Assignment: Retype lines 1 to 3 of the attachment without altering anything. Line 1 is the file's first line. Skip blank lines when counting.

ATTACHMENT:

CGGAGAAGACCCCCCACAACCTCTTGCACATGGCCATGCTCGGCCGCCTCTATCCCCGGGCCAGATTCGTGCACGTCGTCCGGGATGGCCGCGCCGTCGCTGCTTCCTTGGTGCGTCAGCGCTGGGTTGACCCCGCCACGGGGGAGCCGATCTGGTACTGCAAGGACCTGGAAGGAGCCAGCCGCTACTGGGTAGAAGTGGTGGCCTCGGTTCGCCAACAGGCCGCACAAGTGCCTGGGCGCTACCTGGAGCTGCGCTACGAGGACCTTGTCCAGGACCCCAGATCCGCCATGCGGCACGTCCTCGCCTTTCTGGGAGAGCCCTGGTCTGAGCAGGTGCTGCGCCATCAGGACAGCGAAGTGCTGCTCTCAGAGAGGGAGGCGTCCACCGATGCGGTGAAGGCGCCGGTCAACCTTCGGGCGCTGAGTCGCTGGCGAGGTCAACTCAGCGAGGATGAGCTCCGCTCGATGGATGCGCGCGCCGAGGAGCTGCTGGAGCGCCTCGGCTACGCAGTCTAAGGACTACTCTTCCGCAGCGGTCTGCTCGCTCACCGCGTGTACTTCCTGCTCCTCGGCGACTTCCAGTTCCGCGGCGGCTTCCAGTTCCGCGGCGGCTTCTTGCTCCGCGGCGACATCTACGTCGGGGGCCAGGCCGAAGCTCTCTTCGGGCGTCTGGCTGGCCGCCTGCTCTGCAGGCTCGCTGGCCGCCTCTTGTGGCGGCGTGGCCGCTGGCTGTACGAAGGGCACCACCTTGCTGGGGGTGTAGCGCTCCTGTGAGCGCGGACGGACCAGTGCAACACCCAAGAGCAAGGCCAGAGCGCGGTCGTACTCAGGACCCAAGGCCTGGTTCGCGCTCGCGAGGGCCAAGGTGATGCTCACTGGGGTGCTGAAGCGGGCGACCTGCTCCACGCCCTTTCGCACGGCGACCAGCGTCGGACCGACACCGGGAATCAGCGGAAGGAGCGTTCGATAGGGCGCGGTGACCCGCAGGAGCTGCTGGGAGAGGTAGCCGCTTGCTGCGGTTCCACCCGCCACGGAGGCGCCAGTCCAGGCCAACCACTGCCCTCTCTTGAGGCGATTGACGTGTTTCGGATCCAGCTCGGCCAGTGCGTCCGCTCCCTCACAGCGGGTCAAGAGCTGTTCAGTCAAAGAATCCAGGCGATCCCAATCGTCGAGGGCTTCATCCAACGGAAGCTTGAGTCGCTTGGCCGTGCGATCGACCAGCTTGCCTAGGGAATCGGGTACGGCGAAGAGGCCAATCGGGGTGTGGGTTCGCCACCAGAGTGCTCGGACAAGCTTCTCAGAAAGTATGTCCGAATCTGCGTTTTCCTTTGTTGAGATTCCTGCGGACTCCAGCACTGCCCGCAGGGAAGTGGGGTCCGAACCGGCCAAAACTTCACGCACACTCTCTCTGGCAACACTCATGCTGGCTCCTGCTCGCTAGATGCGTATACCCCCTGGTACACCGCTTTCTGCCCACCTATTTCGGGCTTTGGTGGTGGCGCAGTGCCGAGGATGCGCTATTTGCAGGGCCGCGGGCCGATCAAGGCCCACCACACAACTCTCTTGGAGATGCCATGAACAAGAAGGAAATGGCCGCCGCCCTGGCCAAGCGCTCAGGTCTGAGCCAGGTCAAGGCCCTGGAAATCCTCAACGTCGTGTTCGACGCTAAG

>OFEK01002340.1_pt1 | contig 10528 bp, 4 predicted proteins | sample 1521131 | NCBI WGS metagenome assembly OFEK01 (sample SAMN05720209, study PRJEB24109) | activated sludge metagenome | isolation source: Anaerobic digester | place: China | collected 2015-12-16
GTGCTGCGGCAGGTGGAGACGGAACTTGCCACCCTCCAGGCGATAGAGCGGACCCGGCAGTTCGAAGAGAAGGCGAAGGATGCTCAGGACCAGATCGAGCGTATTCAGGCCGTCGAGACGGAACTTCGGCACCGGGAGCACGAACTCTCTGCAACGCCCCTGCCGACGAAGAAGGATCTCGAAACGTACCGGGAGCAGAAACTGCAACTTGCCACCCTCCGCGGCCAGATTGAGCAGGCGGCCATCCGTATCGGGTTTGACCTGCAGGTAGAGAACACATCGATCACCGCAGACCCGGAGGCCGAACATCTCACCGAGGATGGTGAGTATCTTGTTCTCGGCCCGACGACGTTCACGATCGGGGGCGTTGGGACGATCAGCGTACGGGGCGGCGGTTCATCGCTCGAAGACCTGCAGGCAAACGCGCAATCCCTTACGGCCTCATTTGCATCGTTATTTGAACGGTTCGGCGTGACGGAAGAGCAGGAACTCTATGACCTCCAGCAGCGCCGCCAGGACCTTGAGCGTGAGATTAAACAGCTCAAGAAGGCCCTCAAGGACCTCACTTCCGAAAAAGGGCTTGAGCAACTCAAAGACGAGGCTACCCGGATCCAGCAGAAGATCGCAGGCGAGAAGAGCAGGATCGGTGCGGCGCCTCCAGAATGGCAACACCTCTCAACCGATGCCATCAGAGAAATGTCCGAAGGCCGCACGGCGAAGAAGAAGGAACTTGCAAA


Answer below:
CGGAGAAGACCCCCCACAACCTCTTGCACATGGCCATGCTCGGCCGCCTCTATCCCCGGGCCAGATTCGTGCACGTCGTCCGGGATGGCCGCGCCGTCGCTGCTTCCTTGGTGCGTCAGCGCTGGGTTGACCCCGCCACGGGGGAGCCGATCTGGTACTGCAAGGACCTGGAAGGAGCCAGCCGCTACTGGGTAGAAGTGGTGGCCTCGGTTCGCCAACAGGCCGCACAAGTGCCTGGGCGCTACCTGGAGCTGCGCTACGAGGACCTTGTCCAGGACCCCAGATCCGCCATGCGGCACGTCCTCGCCTTTCTGGGAGAGCCCTGGTCTGAGCAGGTGCTGCGCCATCAGGACAGCGAAGTGCTGCTCTCAGAGAGGGAGGCGTCCACCGATGCGGTGAAGGCGCCGGTCAACCTTCGGGCGCTGAGTCGCTGGCGAGGTCAACTCAGCGAGGATGAGCTCCGCTCGATGGATGCGCGCGCCGAGGAGCTGCTGGAGCGCCTCGGCTACGCAGTCTAAGGACTACTCTTCCGCAGCGGTCTGCTCGCTCACCGCGTGTACTTCCTGCTCCTCGGCGACTTCCAGTTCCGCGGCGGCTTCCAGTTCCGCGGCGGCTTCTTGCTCCGCGGCGACATCTACGTCGGGGGCCAGGCCGAAGCTCTCTTCGGGCGTCTGGCTGGCCGCCTGCTCTGCAGGCTCGCTGGCCGCCTCTTGTGGCGGCGTGGCCGCTGGCTGTACGAAGGGCACCACCTTGCTGGGGGTGTAGCGCTCCTGTGAGCGCGGACGGACCAGTGCAACACCCAAGAGCAAGGCCAGAGCGCGGTCGTACTCAGGACCCAAGGCCTGGTTCGCGCTCGCGAGGGCCAAGGTGATGCTCACTGGGGTGCTGAAGCGGGCGACCTGCTCCACGCCCTTTCGCACGGCGACCAGCGTCGGACCGACACCGGGAATCAGCGGAAGGAGCGTTCGATAGGGCGCGGTGACCCGCAGGAGCTGCTGGGAGAGGTAGCCGCTTGCTGCGGTTCCACCCGCCACGGAGGCGCCAGTCCAGGCCAACCACTGCCCTCTCTTGAGGCGATTGACGTGTTTCGGATCCAGCTCGGCCAGTGCGTCCGCTCCCTCACAGCGGGTCAAGAGCTGTTCAGTCAAAGAATCCAGGCGATCCCAATCGTCGAGGGCTTCATCCAACGGAAGCTTGAGTCGCTTGGCCGTGCGATCGACCAGCTTGCCTAGGGAATCGGGTACGGCGAAGAGGCCAATCGGGGTGTGGGTTCGCCACCAGAGTGCTCGGACAAGCTTCTCAGAAAGTATGTCCGAATCTGCGTTTTCCTTTGTTGAGATTCCTGCGGACTCCAGCACTGCCCGCAGGGAAGTGGGGTCCGAACCGGCCAAAACTTCACGCACACTCTCTCTGGCAACACTCATGCTGGCTCCTGCTCGCTAGATGCGTATACCCCCTGGTACACCGCTTTCTGCCCACCTATTTCGGGCTTTGGTGGTGGCGCAGTGCCGAGGATGCGCTATTTGCAGGGCCGCGGGCCGATCAAGGCCCACCACACAACTCTCTTGGAGATGCCATGAACAAGAAGGAAATGGCCGCCGCCCTGGCCAAGCGCTCAGGTCTGAGCCAGGTCAAGGCCCTGGAAATCCTCAACGTCGTGTTCGACGCTAAG

>OFEK01002340.1_pt1 | contig 10528 bp, 4 predicted proteins | sample 1521131 | NCBI WGS metagenome assembly OFEK01 (sample SAMN05720209, study PRJEB24109) | activated sludge metagenome | isolation source: Anaerobic digester | place: China | collected 2015-12-16
GTGCTGCGGCAGGTGGAGACGGAACTTGCCACCCTCCAGGCGATAGAGCGGACCCGGCAGTTCGAAGAGAAGGCGAAGGATGCTCAGGACCAGATCGAGCGTATTCAGGCCGTCGAGACGGAACTTCGGCACCGGGAGCACGAACTCTCTGCAACGCCCCTGCCGACGAAGAAGGATCTCGAAACGTACCGGGAGCAGAAACTGCAACTTGCCACCCTCCGCGGCCAGATTGAGCAGGCGGCCATCCGTATCGGGTTTGACCTGCAGGTAGAGAACACATCGATCACCGCAGACCCGGAGGCCGAACATCTCACCGAGGATGGTGAGTATCTTGTTCTCGGCCCGACGACGTTCACGATCGGGGGCGTTGGGACGATCAGCGTACGGGGCGGCGGTTCATCGCTCGAAGACCTGCAGGCAAACGCGCAATCCCTTACGGCCTCATTTGCATCGTTATTTGAACGGTTCGGCGTGACGGAAGAGCAGGAACTCTATGACCTCCAGCAGCGCCGCCAGGACCTTGAGCGTGAGATTAAACAGCTCAAGAAGGCCCTCAAGGACCTCACTTCCGAAAAAGGGCTTGAGCAACTCAAAGACGAGGCTACCCGGATCCAGCAGAAGATCGCAGGCGAGAAGAGCAGGATCGGTGCGGCGCCTCCAGAATGGCAACACCTCTCAACCGATGCCATCAGAGAAATGTCCGAAGGCCGCACGGCGAAGAAGAAGGAACTTGCAAA